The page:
Some ADFs employ physical barriers that resist common methods of tampering used by abusers, typically crushing the pill, and subjecting the powder to various manipulations in order to extract the active ingredient and used through intravenous, snorting, and oral routes of administration. ADFs also employ combinations with antagonists to mitigate the effect of immediately ingesting an entire dose, while others incorporate an aversive stimulus, such as niacin or capsaicin, which produces an uncomfortable physical sensation in the taker if the product is tampered with prior to ingestion. Even the drug itself may be manufactured as a pro-drug, which has to be metabolized to an active form upon ingestion to produce a pharmacological effect.
It is clear that the maximum impact of these ADFs will most likely not be seen until, at the very least, most of the opioid analgesics prescribed are ADFs. And although ADFs are developed with the goal of decreasing abuse of prescription opioids though alternate routes of administration, they have little impact on those who prefer to abuse these drugs by taking the drug intact.
For the foreseeable future there will always be a need across the globe for the manufacture of controlled drugs, as they are vital in the treatment of pain and addiction. And the recent increase in abuse deterrent formulations will continue to support market growth. It is therefore essential that companies continue to invest in the manufacturing base for distribution throughout the U.S., and for export to countries that do not have facilities to manufacture their own. Obviously with this in mind, governments need to act in concert to ensure that there is a real balance between supply from responsible manufacturers through to legitimate public demand.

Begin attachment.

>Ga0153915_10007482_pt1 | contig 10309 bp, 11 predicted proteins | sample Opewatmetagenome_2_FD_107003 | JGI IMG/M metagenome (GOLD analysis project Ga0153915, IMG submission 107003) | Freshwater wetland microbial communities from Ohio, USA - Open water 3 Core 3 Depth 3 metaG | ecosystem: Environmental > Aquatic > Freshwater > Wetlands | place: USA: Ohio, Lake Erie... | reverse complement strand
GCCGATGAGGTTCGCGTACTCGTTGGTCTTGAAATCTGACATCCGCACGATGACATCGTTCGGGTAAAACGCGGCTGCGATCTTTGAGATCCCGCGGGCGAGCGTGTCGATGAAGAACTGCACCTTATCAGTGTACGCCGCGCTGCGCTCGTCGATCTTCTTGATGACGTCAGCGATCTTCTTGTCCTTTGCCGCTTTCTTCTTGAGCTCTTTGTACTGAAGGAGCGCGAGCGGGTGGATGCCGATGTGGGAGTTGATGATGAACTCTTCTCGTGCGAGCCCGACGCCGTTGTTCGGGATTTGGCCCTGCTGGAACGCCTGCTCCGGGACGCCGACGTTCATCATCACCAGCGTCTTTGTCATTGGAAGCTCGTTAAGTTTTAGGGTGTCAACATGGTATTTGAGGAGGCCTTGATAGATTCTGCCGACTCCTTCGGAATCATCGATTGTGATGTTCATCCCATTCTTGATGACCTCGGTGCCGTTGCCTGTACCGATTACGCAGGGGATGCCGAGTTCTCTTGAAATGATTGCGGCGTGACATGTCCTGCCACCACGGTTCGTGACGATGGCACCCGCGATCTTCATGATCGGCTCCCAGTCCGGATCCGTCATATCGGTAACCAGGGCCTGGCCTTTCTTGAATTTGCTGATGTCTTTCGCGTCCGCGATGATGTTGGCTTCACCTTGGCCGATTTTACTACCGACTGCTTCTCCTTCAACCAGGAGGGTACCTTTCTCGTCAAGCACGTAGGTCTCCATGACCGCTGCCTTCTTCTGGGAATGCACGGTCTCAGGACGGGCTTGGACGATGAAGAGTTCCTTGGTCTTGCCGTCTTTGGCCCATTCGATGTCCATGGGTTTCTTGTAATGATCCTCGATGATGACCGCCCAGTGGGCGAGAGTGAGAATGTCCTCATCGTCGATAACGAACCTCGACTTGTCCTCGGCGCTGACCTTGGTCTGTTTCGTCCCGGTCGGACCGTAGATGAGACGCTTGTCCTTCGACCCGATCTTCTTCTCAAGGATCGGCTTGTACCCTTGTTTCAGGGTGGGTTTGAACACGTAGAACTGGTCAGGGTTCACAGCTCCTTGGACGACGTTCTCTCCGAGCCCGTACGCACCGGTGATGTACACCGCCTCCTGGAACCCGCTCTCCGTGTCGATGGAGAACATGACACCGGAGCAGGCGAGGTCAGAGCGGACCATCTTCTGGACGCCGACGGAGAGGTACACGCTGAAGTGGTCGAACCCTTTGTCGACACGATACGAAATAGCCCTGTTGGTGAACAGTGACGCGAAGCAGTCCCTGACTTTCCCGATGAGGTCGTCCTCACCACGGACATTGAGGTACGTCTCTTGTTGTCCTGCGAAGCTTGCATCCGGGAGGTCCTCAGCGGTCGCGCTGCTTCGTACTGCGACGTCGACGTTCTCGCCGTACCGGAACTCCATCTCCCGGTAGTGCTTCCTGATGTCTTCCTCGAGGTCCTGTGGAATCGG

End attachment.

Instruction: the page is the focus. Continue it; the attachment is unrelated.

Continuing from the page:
1 www.justice.gov/dea/concern/fentanyl.html - United States
2 Newport Database 2009 sales
3 SAMSHA2006 National Survey on Drug Use & Health: National Results. Rockville, MD: Substance Abuse Mental Health Services Administration; 200
Scott Silaika is director, business development, for Aesica Pharmaceuticals, a UK-based supplier of APIs, formulations andcustom synthesis solutions. He can be reached at firstname.lastname@example.org.